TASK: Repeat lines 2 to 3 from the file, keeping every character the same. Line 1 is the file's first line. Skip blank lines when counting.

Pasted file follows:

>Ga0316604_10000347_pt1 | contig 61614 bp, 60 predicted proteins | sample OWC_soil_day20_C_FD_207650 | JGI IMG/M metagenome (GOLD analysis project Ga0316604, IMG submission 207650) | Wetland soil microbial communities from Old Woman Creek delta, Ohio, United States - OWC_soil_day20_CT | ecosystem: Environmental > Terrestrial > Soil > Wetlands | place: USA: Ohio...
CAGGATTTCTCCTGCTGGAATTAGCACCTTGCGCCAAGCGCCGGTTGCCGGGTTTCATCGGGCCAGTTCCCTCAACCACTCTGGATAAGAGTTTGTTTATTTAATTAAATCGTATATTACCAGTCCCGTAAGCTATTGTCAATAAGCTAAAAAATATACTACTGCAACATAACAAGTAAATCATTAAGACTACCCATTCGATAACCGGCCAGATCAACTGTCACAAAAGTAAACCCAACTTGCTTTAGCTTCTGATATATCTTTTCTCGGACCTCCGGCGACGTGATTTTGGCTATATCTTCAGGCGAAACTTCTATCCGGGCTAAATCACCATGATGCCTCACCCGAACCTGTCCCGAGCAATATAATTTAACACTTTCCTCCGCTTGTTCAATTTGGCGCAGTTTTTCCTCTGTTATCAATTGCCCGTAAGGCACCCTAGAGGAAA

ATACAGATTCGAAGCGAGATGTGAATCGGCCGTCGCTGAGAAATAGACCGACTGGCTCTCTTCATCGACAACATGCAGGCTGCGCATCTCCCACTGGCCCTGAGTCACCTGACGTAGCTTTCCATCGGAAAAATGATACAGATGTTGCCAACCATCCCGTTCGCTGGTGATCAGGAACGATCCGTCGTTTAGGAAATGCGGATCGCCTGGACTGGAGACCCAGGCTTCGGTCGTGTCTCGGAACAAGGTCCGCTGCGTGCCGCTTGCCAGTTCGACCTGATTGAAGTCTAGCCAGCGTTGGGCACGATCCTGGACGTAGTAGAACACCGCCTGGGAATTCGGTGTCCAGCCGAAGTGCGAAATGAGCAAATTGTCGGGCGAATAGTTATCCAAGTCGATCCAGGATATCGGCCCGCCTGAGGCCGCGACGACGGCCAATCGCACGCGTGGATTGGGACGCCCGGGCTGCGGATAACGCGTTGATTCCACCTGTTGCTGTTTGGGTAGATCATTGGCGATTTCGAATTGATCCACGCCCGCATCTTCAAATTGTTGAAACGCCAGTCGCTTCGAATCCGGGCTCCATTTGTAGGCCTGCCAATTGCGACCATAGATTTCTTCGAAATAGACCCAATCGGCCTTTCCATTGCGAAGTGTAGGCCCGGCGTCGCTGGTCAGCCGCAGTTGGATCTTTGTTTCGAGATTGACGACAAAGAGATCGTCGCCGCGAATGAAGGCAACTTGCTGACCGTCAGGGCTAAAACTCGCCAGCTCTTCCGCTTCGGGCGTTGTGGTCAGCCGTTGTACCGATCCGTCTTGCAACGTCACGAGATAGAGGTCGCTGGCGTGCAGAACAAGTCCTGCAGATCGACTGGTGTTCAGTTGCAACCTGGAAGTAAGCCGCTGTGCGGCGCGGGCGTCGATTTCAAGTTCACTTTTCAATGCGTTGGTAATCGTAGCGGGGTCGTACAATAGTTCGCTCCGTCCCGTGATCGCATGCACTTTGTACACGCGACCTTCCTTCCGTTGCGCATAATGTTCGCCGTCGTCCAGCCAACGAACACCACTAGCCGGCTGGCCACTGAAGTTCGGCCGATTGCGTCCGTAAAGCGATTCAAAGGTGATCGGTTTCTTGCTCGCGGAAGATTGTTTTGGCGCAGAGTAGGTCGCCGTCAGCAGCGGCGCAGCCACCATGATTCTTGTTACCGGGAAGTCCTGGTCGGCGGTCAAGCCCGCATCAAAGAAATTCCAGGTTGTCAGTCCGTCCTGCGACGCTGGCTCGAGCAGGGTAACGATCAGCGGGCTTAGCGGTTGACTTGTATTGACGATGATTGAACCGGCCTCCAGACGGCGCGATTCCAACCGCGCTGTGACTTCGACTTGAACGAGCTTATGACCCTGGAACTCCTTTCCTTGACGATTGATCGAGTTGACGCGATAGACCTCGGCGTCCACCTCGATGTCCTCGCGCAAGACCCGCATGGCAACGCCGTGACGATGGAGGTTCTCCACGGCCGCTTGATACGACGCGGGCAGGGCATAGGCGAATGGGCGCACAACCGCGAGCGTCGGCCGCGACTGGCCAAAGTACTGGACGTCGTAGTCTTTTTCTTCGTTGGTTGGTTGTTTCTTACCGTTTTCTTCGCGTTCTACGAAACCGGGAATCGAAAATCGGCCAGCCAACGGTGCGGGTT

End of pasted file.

CAGGATTTCTCCTGCTGGAATTAGCACCTTGCGCCAAGCGCCGGTTGCCGGGTTTCATCGGGCCAGTTCCCTCAACCACTCTGGATAAGAGTTTGTTTATTTAATTAAATCGTATATTACCAGTCCCGTAAGCTATTGTCAATAAGCTAAAAAATATACTACTGCAACATAACAAGTAAATCATTAAGACTACCCATTCGATAACCGGCCAGATCAACTGTCACAAAAGTAAACCCAACTTGCTTTAGCTTCTGATATATCTTTTCTCGGACCTCCGGCGACGTGATTTTGGCTATATCTTCAGGCGAAACTTCTATCCGGGCTAAATCACCATGATGCCTCACCCGAACCTGTCCCGAGCAATATAATTTAACACTTTCCTCCGCTTGTTCAATTTGGCGCAGTTTTTCCTCTGTTATCAATTGCCCGTAAGGCACCCTAGAGGAAA

ATACAGATTCGAAGCGAGATGTGAATCGGCCGTCGCTGAGAAATAGACCGACTGGCTCTCTTCATCGACAACATGCAGGCTGCGCATCTCCCACTGGCCCTGAGTCACCTGACGTAGCTTTCCATCGGAAAAATGATACAGATGTTGCCAACCATCCCGTTCGCTGGTGATCAGGAACGATCCGTCGTTTAGGAAATGCGGATCGCCTGGACTGGAGACCCAGGCTTCGGTCGTGTCTCGGAACAAGGTCCGCTGCGTGCCGCTTGCCAGTTCGACCTGATTGAAGTCTAGCCAGCGTTGGGCACGATCCTGGACGTAGTAGAACACCGCCTGGGAATTCGGTGTCCAGCCGAAGTGCGAAATGAGCAAATTGTCGGGCGAATAGTTATCCAAGTCGATCCAGGATATCGGCCCGCCTGAGGCCGCGACGACGGCCAATCGCACGCGTGGATTGGGACGCCCGGGCTGCGGATAACGCGTTGATTCCACCTGTTGCTGTTTGGGTAGATCATTGGCGATTTCGAATTGATCCACGCCCGCATCTTCAAATTGTTGAAACGCCAGTCGCTTCGAATCCGGGCTCCATTTGTAGGCCTGCCAATTGCGACCATAGATTTCTTCGAAATAGACCCAATCGGCCTTTCCATTGCGAAGTGTAGGCCCGGCGTCGCTGGTCAGCCGCAGTTGGATCTTTGTTTCGAGATTGACGACAAAGAGATCGTCGCCGCGAATGAAGGCAACTTGCTGACCGTCAGGGCTAAAACTCGCCAGCTCTTCCGCTTCGGGCGTTGTGGTCAGCCGTTGTACCGATCCGTCTTGCAACGTCACGAGATAGAGGTCGCTGGCGTGCAGAACAAGTCCTGCAGATCGACTGGTGTTCAGTTGCAACCTGGAAGTAAGCCGCTGTGCGGCGCGGGCGTCGATTTCAAGTTCACTTTTCAATGCGTTGGTAATCGTAGCGGGGTCGTACAATAGTTCGCTCCGTCCCGTGATCGCATGCACTTTGTACACGCGACCTTCCTTCCGTTGCGCATAATGTTCGCCGTCGTCCAGCCAACGAACACCACTAGCCGGCTGGCCACTGAAGTTCGGCCGATTGCGTCCGTAAAGCGATTCAAAGGTGATCGGTTTCTTGCTCGCGGAAGATTGTTTTGGCGCAGAGTAGGTCGCCGTCAGCAGCGGCGCAGCCACCATGATTCTTGTTACCGGGAAGTCCTGGTCGGCGGTCAAGCCCGCATCAAAGAAATTCCAGGTTGTCAGTCCGTCCTGCGACGCTGGCTCGAGCAGGGTAACGATCAGCGGGCTTAGCGGTTGACTTGTATTGACGATGATTGAACCGGCCTCCAGACGGCGCGATTCCAACCGCGCTGTGACTTCGACTTGAACGAGCTTATGACCCTGGAACTCCTTTCCTTGACGATTGATCGAGTTGACGCGATAGACCTCGGCGTCCACCTCGATGTCCTCGCGCAAGACCCGCATGGCAACGCCGTGACGATGGAGGTTCTCCACGGCCGCTTGATACGACGCGGGCAGGGCATAGGCGAATGGGCGCACAACCGCGAGCGTCGGCCGCGACTGGCCAAAGTACTGGACGTCGTAGTCTTTTTCTTCGTTGGTTGGTTGTTTCTTACCGTTTTCTTCGCGTTCTACGAAACCGGGAATCGAAAATCGGCCAGCCAACGGTGCGGGTT